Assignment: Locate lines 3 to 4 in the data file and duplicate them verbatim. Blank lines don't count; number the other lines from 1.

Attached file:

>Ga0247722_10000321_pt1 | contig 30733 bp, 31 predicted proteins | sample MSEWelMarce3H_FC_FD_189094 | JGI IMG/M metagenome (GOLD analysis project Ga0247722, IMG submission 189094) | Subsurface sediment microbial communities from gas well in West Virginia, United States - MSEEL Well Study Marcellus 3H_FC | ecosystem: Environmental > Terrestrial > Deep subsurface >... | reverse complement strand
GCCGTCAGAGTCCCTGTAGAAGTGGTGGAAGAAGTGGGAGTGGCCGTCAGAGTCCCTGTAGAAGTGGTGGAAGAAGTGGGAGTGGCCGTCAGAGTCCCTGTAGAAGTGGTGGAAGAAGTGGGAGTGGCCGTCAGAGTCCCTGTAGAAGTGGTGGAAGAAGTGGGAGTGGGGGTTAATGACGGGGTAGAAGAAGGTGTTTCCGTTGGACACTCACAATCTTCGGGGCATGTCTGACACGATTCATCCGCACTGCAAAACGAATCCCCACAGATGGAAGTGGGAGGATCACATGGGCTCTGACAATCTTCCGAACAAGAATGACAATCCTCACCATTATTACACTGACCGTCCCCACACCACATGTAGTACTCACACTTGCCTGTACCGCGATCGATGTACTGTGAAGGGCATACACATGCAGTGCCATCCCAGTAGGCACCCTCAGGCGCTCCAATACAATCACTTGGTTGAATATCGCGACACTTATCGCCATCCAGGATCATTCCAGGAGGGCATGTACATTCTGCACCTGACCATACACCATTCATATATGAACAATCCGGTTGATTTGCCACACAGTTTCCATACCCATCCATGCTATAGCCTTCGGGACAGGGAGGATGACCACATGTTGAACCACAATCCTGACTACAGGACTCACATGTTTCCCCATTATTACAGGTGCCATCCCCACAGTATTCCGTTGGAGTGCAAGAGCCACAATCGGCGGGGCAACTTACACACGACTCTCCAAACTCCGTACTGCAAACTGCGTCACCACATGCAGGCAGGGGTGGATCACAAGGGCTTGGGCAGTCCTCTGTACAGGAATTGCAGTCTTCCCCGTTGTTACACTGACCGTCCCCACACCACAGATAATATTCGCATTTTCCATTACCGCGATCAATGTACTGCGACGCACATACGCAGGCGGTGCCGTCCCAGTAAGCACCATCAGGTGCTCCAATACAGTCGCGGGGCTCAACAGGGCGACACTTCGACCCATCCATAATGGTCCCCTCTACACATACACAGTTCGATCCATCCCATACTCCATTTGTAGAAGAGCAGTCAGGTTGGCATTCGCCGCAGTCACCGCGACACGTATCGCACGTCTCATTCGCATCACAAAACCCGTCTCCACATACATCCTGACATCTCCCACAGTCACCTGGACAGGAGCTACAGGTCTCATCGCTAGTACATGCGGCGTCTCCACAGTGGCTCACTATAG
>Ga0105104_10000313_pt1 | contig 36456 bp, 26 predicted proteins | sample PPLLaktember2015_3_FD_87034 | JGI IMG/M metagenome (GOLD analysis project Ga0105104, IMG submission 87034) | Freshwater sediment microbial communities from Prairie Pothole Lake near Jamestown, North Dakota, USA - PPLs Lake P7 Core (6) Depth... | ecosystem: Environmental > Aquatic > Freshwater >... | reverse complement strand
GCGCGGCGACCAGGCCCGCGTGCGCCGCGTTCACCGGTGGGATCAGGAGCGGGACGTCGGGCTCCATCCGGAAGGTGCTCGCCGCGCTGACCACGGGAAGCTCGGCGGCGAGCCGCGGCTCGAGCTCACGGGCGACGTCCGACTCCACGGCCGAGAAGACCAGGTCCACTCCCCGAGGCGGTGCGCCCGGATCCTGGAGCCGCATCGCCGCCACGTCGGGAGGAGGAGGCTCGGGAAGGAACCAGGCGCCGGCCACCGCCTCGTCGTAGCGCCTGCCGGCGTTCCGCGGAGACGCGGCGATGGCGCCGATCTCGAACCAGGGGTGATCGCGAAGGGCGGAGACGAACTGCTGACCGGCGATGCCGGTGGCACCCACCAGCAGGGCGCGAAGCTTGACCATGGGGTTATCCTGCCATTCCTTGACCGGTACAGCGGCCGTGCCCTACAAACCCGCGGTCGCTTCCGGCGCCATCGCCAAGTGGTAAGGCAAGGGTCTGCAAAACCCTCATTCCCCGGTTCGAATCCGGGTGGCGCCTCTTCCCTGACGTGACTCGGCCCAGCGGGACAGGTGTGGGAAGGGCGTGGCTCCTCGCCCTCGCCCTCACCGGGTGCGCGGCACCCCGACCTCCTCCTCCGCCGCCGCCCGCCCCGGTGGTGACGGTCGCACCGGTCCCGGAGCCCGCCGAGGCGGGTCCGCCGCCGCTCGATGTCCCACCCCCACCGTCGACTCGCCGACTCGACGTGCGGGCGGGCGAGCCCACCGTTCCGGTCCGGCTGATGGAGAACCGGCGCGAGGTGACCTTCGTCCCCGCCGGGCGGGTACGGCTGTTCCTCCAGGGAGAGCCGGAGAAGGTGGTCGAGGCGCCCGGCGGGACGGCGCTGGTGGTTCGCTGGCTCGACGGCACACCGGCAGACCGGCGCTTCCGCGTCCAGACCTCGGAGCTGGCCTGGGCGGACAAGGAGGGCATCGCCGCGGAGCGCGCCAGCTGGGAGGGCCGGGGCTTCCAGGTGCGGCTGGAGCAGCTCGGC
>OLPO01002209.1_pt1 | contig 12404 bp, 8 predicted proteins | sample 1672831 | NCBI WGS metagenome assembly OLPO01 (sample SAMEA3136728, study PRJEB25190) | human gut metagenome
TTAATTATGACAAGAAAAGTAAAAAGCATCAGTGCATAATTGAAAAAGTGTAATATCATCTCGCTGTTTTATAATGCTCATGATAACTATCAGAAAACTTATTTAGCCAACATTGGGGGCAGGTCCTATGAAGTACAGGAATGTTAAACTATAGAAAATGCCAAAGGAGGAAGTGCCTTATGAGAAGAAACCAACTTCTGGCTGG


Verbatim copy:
>Ga0105104_10000313_pt1 | contig 36456 bp, 26 predicted proteins | sample PPLLaktember2015_3_FD_87034 | JGI IMG/M metagenome (GOLD analysis project Ga0105104, IMG submission 87034) | Freshwater sediment microbial communities from Prairie Pothole Lake near Jamestown, North Dakota, USA - PPLs Lake P7 Core (6) Depth... | ecosystem: Environmental > Aquatic > Freshwater >... | reverse complement strand
GCGCGGCGACCAGGCCCGCGTGCGCCGCGTTCACCGGTGGGATCAGGAGCGGGACGTCGGGCTCCATCCGGAAGGTGCTCGCCGCGCTGACCACGGGAAGCTCGGCGGCGAGCCGCGGCTCGAGCTCACGGGCGACGTCCGACTCCACGGCCGAGAAGACCAGGTCCACTCCCCGAGGCGGTGCGCCCGGATCCTGGAGCCGCATCGCCGCCACGTCGGGAGGAGGAGGCTCGGGAAGGAACCAGGCGCCGGCCACCGCCTCGTCGTAGCGCCTGCCGGCGTTCCGCGGAGACGCGGCGATGGCGCCGATCTCGAACCAGGGGTGATCGCGAAGGGCGGAGACGAACTGCTGACCGGCGATGCCGGTGGCACCCACCAGCAGGGCGCGAAGCTTGACCATGGGGTTATCCTGCCATTCCTTGACCGGTACAGCGGCCGTGCCCTACAAACCCGCGGTCGCTTCCGGCGCCATCGCCAAGTGGTAAGGCAAGGGTCTGCAAAACCCTCATTCCCCGGTTCGAATCCGGGTGGCGCCTCTTCCCTGACGTGACTCGGCCCAGCGGGACAGGTGTGGGAAGGGCGTGGCTCCTCGCCCTCGCCCTCACCGGGTGCGCGGCACCCCGACCTCCTCCTCCGCCGCCGCCCGCCCCGGTGGTGACGGTCGCACCGGTCCCGGAGCCCGCCGAGGCGGGTCCGCCGCCGCTCGATGTCCCACCCCCACCGTCGACTCGCCGACTCGACGTGCGGGCGGGCGAGCCCACCGTTCCGGTCCGGCTGATGGAGAACCGGCGCGAGGTGACCTTCGTCCCCGCCGGGCGGGTACGGCTGTTCCTCCAGGGAGAGCCGGAGAAGGTGGTCGAGGCGCCCGGCGGGACGGCGCTGGTGGTTCGCTGGCTCGACGGCACACCGGCAGACCGGCGCTTCCGCGTCCAGACCTCGGAGCTGGCCTGGGCGGACAAGGAGGGCATCGCCGCGGAGCGCGCCAGCTGGGAGGGCCGGGGCTTCCAGGTGCGGCTGGAGCAGCTCGGC